By Jc of The Natural Haven Bloom
2012 is nearly over and today it is time to reflect for the black girls who want long hair. The big question is.….….have you met your hair goals? Is your hair longer than it was in January? If your hair is not gaining length or if you have had less than stellar results this year, this article is for you. These are 5 simple steps to reverse stagnant hair into long thriving hair
1. Accept that what you are doing does not work
You are doing it all, protective styling, moisturising and deep conditioning but still you have not managed to move your hair an inch. It is time to face the facts — your current routine despite having all the good stuff really does not work.
It is time for a critical assessment. Do you keep a protective style long enough to ensure that you gain benefit from it? Do you moisturise at the critical points when moisture is needed (when taking down a style and when handling free hair) and do you avoid handling your hair at its weakest state (soaking wet)? Could you be doing too much to your hair therefore causing it to wear away and compromise length?
If you do not see results within 2–3 months, you need to make this critical assessment again. Do not wait for 1 year to go by. You should be able to see small increments in your hair length every 2–3 months.
2. Know when your hair breaks
The reason for hair staying at a stagnant length is because it is breaking just as fast as it is growing. It is really important to know when your hair is most vulnerable to breakage and this varies from person to person depending on your individual strand thickness and choice of styling. The most common breakage points are:
-during takedown of a protective style (especially at the ends)
-during detangling (both conditioner combing and dry detangling)
- while wearing hair free (due to tangling, shrinkage, knots and regular handling)
Once you identify why and when your hair is most vulnerable to breakage, you will be able to know exactly when you must protect your hair from damage.
3. Try something new
Having accepted that what you are doing does not work, it is time to try to do something new. If you have been conditioner combing, try dry or damp detangling for a little while and see how it works for you. Compare your results after 2–3 months and decide which one really works best for you. If you have never deep conditioned your hair, try doing it for 2–3 months and see if your hair improves or not. If you only use heavy oils or butters on your hair, try light oils and see if your hair would equally be happy with those. Do not write things off before you actually try them.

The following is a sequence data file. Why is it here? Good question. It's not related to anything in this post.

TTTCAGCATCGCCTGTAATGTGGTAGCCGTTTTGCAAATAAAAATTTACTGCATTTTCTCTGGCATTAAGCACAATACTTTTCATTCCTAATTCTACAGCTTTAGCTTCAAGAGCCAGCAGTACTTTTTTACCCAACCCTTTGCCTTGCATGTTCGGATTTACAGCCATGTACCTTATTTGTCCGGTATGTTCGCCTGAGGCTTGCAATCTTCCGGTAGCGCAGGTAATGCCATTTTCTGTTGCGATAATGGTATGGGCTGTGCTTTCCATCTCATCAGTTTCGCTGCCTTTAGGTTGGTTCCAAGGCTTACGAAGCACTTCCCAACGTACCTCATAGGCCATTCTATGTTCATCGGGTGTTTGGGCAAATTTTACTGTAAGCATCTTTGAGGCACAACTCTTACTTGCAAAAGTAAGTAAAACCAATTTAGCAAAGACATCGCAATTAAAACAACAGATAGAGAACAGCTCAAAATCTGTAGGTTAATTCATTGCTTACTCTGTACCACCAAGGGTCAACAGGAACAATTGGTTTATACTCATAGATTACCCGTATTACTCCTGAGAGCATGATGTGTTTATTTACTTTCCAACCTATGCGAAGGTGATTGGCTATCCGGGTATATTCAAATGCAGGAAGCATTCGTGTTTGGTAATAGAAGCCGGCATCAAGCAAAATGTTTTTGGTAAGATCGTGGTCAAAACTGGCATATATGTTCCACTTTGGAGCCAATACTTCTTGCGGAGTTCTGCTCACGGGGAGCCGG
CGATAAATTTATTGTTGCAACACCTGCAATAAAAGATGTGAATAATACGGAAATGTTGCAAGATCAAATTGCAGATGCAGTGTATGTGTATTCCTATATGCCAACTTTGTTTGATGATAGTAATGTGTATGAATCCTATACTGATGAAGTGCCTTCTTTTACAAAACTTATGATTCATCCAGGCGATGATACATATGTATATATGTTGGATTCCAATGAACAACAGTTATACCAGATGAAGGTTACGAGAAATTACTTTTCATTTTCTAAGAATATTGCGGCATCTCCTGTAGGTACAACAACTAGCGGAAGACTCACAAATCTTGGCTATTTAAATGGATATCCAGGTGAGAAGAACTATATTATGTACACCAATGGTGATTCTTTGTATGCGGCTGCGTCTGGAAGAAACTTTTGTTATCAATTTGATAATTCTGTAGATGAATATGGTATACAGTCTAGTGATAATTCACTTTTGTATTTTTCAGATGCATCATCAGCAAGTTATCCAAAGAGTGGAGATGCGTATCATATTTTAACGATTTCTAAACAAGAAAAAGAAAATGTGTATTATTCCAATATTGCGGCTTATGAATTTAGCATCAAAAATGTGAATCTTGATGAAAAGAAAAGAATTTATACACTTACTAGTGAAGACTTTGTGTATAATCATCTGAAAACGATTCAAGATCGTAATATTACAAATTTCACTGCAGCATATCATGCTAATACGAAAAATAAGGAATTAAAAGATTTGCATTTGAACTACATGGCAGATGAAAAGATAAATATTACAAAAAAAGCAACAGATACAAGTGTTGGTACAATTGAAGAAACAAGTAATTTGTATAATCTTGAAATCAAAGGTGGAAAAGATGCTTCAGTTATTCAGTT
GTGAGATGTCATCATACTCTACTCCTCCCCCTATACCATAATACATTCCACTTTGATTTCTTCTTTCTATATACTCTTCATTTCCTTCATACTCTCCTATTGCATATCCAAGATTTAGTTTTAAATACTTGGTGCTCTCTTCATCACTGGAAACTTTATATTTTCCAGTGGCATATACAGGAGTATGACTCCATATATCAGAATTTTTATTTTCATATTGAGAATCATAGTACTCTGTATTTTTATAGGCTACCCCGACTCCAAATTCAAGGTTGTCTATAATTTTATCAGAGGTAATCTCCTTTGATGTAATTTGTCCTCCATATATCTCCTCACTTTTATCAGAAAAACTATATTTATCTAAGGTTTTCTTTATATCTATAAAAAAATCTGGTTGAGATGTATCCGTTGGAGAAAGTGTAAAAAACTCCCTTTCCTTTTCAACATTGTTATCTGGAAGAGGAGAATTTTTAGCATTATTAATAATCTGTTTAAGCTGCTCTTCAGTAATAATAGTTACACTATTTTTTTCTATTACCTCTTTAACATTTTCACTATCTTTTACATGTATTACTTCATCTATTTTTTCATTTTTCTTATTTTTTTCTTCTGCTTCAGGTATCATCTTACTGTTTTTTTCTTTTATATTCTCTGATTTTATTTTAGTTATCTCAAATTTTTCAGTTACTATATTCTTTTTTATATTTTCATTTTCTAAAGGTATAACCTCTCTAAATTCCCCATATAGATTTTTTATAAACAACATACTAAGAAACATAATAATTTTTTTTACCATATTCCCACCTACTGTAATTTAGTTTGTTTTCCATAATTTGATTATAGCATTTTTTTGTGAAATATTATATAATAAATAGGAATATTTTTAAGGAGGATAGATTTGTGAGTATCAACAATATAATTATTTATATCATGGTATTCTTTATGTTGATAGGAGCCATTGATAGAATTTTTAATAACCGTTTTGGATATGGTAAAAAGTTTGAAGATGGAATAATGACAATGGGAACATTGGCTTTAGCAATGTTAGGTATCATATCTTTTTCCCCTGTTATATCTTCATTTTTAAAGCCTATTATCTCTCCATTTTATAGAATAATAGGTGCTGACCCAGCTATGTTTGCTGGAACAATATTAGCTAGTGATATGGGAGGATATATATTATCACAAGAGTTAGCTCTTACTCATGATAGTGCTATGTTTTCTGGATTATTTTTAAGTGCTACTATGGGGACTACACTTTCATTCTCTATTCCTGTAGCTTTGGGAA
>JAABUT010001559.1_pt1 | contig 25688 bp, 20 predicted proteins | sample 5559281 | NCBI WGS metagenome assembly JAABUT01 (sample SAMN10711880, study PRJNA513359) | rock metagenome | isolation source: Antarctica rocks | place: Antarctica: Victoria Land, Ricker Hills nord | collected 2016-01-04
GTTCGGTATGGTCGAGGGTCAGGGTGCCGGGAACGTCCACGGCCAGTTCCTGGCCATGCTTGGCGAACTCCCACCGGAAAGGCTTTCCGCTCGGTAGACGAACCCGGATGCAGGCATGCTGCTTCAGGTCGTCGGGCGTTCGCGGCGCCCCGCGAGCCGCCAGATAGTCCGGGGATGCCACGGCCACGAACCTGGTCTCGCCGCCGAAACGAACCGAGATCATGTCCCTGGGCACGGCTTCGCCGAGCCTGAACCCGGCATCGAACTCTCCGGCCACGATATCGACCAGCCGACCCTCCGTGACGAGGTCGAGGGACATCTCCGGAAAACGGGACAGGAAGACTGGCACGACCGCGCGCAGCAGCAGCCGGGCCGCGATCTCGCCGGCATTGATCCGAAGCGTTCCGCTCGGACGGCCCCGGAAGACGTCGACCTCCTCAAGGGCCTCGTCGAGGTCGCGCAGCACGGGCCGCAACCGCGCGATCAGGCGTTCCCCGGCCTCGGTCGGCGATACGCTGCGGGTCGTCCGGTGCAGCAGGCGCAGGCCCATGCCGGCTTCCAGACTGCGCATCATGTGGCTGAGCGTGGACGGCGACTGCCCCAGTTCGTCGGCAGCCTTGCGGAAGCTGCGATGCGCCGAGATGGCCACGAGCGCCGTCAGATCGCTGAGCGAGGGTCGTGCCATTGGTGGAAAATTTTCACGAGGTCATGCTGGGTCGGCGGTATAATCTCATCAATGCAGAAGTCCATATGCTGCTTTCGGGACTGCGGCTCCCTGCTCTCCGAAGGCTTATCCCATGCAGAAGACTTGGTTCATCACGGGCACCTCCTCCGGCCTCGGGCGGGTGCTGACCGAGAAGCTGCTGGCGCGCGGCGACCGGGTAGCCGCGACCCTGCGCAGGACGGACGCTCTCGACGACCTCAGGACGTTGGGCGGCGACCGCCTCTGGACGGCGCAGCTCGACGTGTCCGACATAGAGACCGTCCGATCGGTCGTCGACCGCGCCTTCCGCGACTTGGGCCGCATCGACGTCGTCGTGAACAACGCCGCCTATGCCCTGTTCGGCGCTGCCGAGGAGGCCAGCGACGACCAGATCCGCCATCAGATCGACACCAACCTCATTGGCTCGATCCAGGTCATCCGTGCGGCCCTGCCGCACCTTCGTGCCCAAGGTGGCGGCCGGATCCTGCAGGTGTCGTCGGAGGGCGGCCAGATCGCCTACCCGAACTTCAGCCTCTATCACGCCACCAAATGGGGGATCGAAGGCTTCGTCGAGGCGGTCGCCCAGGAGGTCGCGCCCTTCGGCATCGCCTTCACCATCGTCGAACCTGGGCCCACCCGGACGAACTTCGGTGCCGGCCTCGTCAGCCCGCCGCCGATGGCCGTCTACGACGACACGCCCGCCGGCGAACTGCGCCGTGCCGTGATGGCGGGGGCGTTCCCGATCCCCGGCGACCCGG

4. Know when to stop
I am really all for trying something new but equally you should know when to stop. If a technique causes immediate breakage, stop using it. Do not think perhaps your hair is shedding more than usual, assume that the technique is not working for your hair and must be adjusted to suit your curls and kinks or not used at all. If you are deep conditioning 2–3 times a week and your hair is not moisturised, stop and reassess how you are conditioning (is your conditioner working, do you need to warm it up first, could you do with some protein, do you use a leave in/moisturiser/oil after washing).
5. Have realistic expectations
Finally hair takes a long time to grow. Many naturals cannot retain 100% of their growth. If your hair is susceptible to split ends then cutting them off will impact retention but provided at the end of the year you have kept some length, do not be disheartened. There are a small proportion of women who can keep all their growth but I feel that it is more reasonable to expect between 3–5 inches per year with a regular trimming or dusting routine.
Ladies, what are your hair goals for 2013? Will you be trying to grow your hair out?